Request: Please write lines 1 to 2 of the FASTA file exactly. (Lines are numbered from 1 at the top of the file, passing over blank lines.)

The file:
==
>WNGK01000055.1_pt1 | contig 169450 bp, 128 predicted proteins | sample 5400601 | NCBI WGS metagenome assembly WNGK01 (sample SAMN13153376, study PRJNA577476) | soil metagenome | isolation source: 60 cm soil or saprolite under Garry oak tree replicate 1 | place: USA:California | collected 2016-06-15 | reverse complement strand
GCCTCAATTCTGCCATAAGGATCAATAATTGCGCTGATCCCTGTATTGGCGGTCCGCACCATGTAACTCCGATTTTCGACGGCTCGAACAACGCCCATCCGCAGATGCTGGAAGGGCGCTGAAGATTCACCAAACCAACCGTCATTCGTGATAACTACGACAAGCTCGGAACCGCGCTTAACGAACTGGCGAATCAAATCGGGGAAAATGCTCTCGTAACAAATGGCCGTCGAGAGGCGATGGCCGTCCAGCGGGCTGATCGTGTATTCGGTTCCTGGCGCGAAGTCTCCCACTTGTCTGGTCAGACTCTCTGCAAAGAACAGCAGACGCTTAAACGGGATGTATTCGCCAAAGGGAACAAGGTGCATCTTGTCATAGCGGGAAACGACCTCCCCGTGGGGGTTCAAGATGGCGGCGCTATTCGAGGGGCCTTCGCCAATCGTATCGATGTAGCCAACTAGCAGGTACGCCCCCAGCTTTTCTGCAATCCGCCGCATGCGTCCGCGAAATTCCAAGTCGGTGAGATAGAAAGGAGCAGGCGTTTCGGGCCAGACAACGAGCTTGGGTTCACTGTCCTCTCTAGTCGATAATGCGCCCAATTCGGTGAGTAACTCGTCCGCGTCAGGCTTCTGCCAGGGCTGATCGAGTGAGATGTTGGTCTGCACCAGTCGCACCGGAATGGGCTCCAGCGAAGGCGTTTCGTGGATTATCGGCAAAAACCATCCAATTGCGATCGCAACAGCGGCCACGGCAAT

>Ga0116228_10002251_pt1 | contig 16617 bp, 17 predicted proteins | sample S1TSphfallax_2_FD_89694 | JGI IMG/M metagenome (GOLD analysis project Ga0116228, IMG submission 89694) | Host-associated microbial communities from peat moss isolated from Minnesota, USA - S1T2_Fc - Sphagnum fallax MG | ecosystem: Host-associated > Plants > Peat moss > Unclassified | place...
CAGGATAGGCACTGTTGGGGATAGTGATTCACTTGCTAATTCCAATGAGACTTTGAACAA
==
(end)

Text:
>WNGK01000055.1_pt1 | contig 169450 bp, 128 predicted proteins | sample 5400601 | NCBI WGS metagenome assembly WNGK01 (sample SAMN13153376, study PRJNA577476) | soil metagenome | isolation source: 60 cm soil or saprolite under Garry oak tree replicate 1 | place: USA:California | collected 2016-06-15 | reverse complement strand
GCCTCAATTCTGCCATAAGGATCAATAATTGCGCTGATCCCTGTATTGGCGGTCCGCACCATGTAACTCCGATTTTCGACGGCTCGAACAACGCCCATCCGCAGATGCTGGAAGGGCGCTGAAGATTCACCAAACCAACCGTCATTCGTGATAACTACGACAAGCTCGGAACCGCGCTTAACGAACTGGCGAATCAAATCGGGGAAAATGCTCTCGTAACAAATGGCCGTCGAGAGGCGATGGCCGTCCAGCGGGCTGATCGTGTATTCGGTTCCTGGCGCGAAGTCTCCCACTTGTCTGGTCAGACTCTCTGCAAAGAACAGCAGACGCTTAAACGGGATGTATTCGCCAAAGGGAACAAGGTGCATCTTGTCATAGCGGGAAACGACCTCCCCGTGGGGGTTCAAGATGGCGGCGCTATTCGAGGGGCCTTCGCCAATCGTATCGATGTAGCCAACTAGCAGGTACGCCCCCAGCTTTTCTGCAATCCGCCGCATGCGTCCGCGAAATTCCAAGTCGGTGAGATAGAAAGGAGCAGGCGTTTCGGGCCAGACAACGAGCTTGGGTTCACTGTCCTCTCTAGTCGATAATGCGCCCAATTCGGTGAGTAACTCGTCCGCGTCAGGCTTCTGCCAGGGCTGATCGAGTGAGATGTTGGTCTGCACCAGTCGCACCGGAATGGGCTCCAGCGAAGGCGTTTCGTGGATTATCGGCAAAAACCATCCAATTGCGATCGCAACAGCGGCCACGGCAAT